Now, the corner stone of the new National Healthcare Policy is the role being played by rural primary healthcare centers and district hospitals. Most programs under the new policy, including new initiatives like Universal Screening, increasing beds per population of 1000, eradication of measles and increase in spend on healthcare would be dependent on the rural state healthcare set up.
It is also interesting to see that many of these centers are tying up with private not for profit foundations to ensure that healthcare services reach the last mile. I realize that NGOs are often in the news for the wrong reasons but at the same time there are so many others who are carrying out very critical work in parts of rural India.
Rajasthan continues to lag most other states on healthcare parameters with infant mortality at 41, maternal mortality at 255 and Under 5 mortality at 51. Now, the state is actively working towards ensuring that those at the grassroots of the healthcare infrastructure get all the support they need. It is not surprising that they have started working with independent organizations to maximize effectiveness at the ground-level.
Antara Foundation is one such not for profit organization working closely with the state government in the maternal, child health and nutrition space. Based in Delhi, Antara is currently present in 3 districts in Rajasthan, namely, Jhalawar, Baran and Sikar. Antara’s programs have received funding from Tata Trusts, Children’s Investment Fund Foundation (CIFF) and BAJAJ’s CSR arm, in the past. As a young start-up, Antara continues to seek funding to further enhance coverage and impact of programs.
Their flagship program, Akshada, has been on for the last 2 years. In that time, Antara has been working with the triple A’s- Anganwadi workers, ASHA Workers and Auxiliary Nurse Midwives (ANMs) to build capacity and skills. Antara also works on upgrading rural health facilities and skills of staff, especially related to the labor room.
An interesting challenge observed in Rajasthan is the traditional gender inequality when it comes to infant mortality with more deaths among female infants, as opposed to males. This points to broader, deep-rooted social issues in the state, which go hand in hand with primary and preventive care across the world.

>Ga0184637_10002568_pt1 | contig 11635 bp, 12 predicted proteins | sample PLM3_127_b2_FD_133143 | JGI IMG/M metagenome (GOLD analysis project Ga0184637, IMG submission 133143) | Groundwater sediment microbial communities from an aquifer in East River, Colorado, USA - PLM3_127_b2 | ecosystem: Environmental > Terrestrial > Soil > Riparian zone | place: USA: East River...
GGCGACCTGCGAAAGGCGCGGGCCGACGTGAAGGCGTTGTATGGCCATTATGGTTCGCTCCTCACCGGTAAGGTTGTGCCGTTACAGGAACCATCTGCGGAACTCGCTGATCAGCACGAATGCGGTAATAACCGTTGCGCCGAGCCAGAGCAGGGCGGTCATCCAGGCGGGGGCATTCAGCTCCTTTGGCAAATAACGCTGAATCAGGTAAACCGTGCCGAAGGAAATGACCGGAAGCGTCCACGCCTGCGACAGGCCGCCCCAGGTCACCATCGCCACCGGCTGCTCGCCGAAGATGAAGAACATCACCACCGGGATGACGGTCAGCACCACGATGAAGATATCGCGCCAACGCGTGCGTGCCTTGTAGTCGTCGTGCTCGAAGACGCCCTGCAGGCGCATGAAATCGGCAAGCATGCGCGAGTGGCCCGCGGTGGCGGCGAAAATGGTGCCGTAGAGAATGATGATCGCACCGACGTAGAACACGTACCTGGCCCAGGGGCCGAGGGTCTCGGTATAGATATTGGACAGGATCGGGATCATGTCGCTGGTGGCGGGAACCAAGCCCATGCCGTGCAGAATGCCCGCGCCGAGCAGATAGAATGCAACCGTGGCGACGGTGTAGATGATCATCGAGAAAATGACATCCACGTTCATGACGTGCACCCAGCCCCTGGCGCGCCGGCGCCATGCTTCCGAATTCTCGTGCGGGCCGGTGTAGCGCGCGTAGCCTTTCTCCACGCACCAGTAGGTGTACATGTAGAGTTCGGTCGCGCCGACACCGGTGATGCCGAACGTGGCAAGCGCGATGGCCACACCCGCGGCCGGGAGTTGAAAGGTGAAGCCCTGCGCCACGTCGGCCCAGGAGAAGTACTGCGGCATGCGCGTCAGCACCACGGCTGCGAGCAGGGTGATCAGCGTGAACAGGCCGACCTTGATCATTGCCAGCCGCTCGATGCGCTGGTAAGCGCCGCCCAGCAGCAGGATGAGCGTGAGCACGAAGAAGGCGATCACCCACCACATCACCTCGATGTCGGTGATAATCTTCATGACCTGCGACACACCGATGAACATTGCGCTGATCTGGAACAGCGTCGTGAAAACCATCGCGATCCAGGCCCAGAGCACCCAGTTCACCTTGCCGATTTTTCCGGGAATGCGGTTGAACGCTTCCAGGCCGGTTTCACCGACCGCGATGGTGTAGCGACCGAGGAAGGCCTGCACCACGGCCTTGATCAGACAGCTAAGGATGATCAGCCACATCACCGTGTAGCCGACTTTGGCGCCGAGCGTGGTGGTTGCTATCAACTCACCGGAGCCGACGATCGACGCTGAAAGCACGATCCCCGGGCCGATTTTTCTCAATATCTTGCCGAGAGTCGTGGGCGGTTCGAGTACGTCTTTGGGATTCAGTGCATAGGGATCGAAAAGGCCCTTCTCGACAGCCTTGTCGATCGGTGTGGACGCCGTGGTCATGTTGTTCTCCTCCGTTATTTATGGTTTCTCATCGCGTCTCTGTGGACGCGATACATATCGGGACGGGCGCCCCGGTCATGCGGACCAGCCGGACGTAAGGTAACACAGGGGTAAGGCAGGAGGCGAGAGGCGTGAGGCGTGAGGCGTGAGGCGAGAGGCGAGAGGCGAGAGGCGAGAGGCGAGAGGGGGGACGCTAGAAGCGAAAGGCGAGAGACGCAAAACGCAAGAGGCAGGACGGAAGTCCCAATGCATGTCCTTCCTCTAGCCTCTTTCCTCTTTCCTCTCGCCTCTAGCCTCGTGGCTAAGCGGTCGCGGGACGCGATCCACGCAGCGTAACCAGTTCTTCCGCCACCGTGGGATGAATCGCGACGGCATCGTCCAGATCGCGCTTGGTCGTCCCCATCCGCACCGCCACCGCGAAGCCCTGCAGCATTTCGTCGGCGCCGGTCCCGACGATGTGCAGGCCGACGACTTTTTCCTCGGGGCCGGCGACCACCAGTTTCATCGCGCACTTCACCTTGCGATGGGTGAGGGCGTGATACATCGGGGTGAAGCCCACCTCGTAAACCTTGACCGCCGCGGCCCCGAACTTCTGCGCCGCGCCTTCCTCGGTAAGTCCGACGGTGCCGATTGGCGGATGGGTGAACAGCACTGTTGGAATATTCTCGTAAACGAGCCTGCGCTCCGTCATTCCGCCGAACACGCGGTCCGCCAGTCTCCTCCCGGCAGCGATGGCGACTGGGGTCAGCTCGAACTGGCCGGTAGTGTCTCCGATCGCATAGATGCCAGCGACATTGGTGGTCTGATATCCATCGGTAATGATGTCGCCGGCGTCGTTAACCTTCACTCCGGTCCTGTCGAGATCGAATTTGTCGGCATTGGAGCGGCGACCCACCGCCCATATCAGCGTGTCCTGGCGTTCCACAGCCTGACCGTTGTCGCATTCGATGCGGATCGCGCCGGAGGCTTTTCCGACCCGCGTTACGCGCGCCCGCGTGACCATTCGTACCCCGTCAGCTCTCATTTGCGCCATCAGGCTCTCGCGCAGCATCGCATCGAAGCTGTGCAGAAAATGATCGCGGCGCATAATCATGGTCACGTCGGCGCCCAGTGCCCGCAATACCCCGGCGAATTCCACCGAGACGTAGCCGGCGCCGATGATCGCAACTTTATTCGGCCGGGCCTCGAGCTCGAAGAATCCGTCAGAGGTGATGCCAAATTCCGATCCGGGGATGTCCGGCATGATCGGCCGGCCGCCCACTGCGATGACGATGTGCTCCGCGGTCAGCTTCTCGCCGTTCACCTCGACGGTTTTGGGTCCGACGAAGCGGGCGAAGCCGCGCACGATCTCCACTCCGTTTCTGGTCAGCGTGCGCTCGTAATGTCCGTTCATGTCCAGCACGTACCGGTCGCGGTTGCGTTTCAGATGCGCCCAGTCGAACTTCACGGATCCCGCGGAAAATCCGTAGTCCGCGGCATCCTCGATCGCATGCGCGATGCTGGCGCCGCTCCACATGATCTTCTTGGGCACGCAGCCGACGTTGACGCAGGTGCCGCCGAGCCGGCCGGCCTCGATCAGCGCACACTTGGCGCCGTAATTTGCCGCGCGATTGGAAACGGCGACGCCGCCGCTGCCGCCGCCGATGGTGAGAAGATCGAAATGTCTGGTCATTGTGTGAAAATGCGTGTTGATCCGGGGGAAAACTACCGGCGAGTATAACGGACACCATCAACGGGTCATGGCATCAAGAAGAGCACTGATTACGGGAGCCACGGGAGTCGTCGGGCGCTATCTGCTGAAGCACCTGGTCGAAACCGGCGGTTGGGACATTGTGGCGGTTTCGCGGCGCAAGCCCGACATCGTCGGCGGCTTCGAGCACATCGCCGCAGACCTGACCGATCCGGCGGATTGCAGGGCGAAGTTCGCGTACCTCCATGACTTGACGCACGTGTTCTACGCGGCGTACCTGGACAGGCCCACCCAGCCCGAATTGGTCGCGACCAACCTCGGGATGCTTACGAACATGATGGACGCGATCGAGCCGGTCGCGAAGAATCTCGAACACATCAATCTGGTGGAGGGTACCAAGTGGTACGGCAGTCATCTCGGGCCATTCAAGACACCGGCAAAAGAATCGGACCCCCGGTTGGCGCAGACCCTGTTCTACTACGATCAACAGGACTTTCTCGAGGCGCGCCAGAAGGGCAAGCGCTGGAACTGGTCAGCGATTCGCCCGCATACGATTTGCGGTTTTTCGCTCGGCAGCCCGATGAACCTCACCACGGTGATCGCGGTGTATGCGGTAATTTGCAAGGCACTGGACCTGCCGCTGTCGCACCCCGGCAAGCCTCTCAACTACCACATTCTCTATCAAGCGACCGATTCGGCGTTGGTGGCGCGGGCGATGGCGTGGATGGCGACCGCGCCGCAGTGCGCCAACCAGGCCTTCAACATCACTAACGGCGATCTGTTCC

The good news is that the State government and health machinery is now working hard to progress on these aspects, concentrating their efforts at the grassroot level.
“We have many state administrators in Rajasthan who are genuinely interested in solving healthcare-related problems in the state”, says Karthik Ram, a representative from Antara. ”They look to us as partners to bring in innovation, new ideas and strong implementation capabilities to the table”. That said, given the prevailing healthcare statistics in Rajasthan, we acknowledge that there is definite scope for improvement.
This improvement is being brought about by leveraging the state network, district hospitals, frontline health workers (AAA), nurse mentors, labour room productivity experts etc., But such an effort is not without its challenges. Recruiting talent is a challenge for Antara, as it is indeed difficult to find high-quality personnel with desired qualifications to work at the district / block level. This does limit speed of scaling.
Distribution of load between health centres also appears to be a systemic challenge due to the gap in referrals from Primary Health Centers (PHCs) to district hospitals. Often the patient is referred too late and without case history, necessitating duplication of effort. Of late we have seen cases of violence against doctors at district hospitals, especially in Maharashtra and some part of the blame may be attributed to this gap in communication between primary healthcare centres and district hospitals.
This is where the partnership with Stanford School of Medicine comes in. Stanford’s Digital Medic platform has offered its online medi-learning platform to train students at the Jhalawar medical college cum district hospital. Similar training is being given to auxiliary nurse midwives (ANMs) at the rural health sub-centres for maternity care, in addition to training offered by Antara Nurse mentors for improvements in labor room productivity.
Also, there are other cultural challenges while operating in rural India. “Certain tribes in the districts where we work were initially opposed to immunization”, says Karthik, “and there were certain cultural beliefs within those tribes, that made them suspicious of interventions but once front line workers started gaining the trust of the community through their enhanced effectiveness & care, they have become more receptive.”
So, a beginning has been made but looks like there is a long way to go.